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Will Nano go to Pantnagar?

Tata Motors is still very much there in Singur. But after Ratan Tata’s exasperated ‘threat’ on Friday, is there a Plan B? Sumant Banerji reports.

autos Updated: Aug 24, 2008 01:52 IST
Sumant Banerji

Tata Motors is still very much there in Singur. But after Ratan Tata’s exasperated ‘threat’ on Friday, is there a Plan B?

<b1>The buzz is that if West Bengal is no longer an option, the Nano may find a new home in Pantnagar, Uttaranchal. Tata Motors already has a two-lakh unit capacity at the Pantnagar plant for its vehicle Ace, which is not very different from the Nano.

After Tata’s ‘possible pull-out’ statement, a slew of suitors have lined up to provide a home for the Rs 1 lakh people’s car. Orissa, Maharashtra, Haryana and Andhra Pradesh have started wooing Tata Motors even as West Bengal scurries to keep the Nano in its backyard.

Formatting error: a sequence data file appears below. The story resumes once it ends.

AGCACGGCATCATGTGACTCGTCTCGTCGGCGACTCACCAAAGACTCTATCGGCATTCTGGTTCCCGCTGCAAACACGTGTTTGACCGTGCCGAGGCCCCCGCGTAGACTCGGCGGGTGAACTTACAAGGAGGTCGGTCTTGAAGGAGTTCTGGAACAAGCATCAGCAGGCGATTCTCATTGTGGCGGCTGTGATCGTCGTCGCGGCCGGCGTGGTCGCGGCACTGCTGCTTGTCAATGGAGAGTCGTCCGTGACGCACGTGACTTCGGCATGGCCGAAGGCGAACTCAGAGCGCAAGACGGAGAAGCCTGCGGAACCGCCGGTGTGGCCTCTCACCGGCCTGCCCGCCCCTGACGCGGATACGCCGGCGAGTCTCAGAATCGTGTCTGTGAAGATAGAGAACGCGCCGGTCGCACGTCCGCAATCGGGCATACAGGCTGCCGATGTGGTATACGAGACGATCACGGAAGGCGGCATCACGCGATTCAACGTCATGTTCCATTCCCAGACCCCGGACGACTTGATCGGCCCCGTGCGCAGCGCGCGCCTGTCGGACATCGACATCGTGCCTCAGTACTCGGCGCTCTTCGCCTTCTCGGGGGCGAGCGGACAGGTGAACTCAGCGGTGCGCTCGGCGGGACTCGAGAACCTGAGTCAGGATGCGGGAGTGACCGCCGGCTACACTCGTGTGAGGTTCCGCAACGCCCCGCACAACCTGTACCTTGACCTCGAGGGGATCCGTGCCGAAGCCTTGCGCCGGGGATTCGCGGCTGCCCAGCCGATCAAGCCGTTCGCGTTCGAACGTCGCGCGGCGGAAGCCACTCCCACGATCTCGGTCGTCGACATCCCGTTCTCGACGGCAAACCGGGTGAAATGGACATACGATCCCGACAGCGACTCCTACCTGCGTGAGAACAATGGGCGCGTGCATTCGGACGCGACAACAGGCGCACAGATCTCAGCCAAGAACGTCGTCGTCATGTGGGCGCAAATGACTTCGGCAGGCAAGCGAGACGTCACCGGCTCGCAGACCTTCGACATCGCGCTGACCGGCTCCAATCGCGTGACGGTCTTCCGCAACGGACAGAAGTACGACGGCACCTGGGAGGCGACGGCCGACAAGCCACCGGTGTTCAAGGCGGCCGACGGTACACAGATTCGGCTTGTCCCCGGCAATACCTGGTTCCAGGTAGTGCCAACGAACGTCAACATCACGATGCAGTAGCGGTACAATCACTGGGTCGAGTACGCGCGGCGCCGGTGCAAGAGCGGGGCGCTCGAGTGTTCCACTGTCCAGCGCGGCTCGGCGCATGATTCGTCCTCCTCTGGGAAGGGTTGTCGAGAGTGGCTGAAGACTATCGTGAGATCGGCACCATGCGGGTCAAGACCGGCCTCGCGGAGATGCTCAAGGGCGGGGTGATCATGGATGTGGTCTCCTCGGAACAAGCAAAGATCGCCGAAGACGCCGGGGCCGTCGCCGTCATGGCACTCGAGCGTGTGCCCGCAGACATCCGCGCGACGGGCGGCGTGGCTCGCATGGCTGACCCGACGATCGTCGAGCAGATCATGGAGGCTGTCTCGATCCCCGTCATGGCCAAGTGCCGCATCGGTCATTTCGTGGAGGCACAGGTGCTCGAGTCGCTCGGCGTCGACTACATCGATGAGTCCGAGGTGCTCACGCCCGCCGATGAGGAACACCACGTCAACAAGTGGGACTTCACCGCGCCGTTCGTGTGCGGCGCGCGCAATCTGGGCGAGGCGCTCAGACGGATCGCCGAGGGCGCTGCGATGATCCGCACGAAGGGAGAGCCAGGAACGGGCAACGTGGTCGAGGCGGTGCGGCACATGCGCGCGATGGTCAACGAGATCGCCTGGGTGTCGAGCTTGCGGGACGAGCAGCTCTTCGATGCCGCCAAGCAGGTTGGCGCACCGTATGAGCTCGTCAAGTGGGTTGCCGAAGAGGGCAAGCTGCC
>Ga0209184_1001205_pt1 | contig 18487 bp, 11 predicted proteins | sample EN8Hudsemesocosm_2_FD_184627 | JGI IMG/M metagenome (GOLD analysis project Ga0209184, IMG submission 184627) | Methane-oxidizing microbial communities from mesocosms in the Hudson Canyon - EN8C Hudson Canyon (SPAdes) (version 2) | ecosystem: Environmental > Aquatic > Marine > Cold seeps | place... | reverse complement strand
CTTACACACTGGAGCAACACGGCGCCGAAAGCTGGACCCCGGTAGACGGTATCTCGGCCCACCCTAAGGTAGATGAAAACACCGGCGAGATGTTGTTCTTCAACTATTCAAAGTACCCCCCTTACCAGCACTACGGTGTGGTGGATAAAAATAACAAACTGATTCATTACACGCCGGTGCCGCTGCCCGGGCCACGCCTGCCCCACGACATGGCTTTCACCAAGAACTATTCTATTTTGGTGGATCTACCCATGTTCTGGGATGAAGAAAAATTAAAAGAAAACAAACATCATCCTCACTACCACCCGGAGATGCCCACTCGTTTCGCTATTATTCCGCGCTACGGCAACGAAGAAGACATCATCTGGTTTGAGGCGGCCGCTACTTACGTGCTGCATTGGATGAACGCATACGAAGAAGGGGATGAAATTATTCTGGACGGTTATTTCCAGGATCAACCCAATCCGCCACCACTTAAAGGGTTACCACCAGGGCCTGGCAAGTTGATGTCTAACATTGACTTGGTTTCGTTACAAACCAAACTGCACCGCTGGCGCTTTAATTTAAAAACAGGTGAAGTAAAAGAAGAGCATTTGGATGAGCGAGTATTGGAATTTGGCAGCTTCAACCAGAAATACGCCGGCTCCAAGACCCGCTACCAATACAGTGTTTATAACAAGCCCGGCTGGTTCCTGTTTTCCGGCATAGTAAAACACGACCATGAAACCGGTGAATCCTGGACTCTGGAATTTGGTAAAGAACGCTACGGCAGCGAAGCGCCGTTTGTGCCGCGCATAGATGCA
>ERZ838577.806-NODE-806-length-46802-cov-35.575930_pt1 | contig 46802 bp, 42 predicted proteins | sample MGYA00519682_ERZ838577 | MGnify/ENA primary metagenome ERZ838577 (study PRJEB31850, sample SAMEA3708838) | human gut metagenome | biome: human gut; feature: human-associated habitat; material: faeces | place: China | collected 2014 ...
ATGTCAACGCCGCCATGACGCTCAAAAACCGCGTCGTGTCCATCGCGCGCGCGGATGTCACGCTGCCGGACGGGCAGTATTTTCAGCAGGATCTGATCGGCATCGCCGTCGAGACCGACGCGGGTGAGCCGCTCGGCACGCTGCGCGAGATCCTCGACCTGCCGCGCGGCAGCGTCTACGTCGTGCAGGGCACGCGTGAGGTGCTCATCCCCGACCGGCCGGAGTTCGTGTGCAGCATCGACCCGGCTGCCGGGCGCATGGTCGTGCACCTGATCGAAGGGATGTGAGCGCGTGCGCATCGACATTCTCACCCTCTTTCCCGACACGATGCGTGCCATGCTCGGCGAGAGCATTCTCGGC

However, due to the company’s existing operations, industry experts believe it is Pantnagar that is the real ‘non-Singur’ option.

"Tata Motors can produce from Pantnagar up to a capacity of 30,000-35,000 Nanos," said Pankaj Pandey, head of research, ICICI Direct. "In case Singur fails, the roll-out is expected from that plant; its capacity could be ramped up later on.”

The initial roll-out may get deferred by a month while the final scale-up may take at least six months.

Other than size, the Ace and Nano share the same production team and similar vendor bases. The Ace was developed by a team headed by Girish Wagh in 2005, which later invented the Nano.

Even the size of the Pantnagar plant at 1,000 acres is similar to Singur. “Even if the Singur issue doesn’t get resolved, the Nano roll-out is expected to happen on time from their other facilities, either in Pantnagar or Pune (Pimpri),” said Manish Bandi, vice-president, India Infoline.

Some believe the Nano will be manufactured at other places as well even if the Singur imbroglio cools off. “It is very possible that Tata Motors may move out of Singur,” said the head of a leading investment house, on condition of anonymity. Even if Singur “works out”, it will not be a great success as employees “won’t be willing to go there”.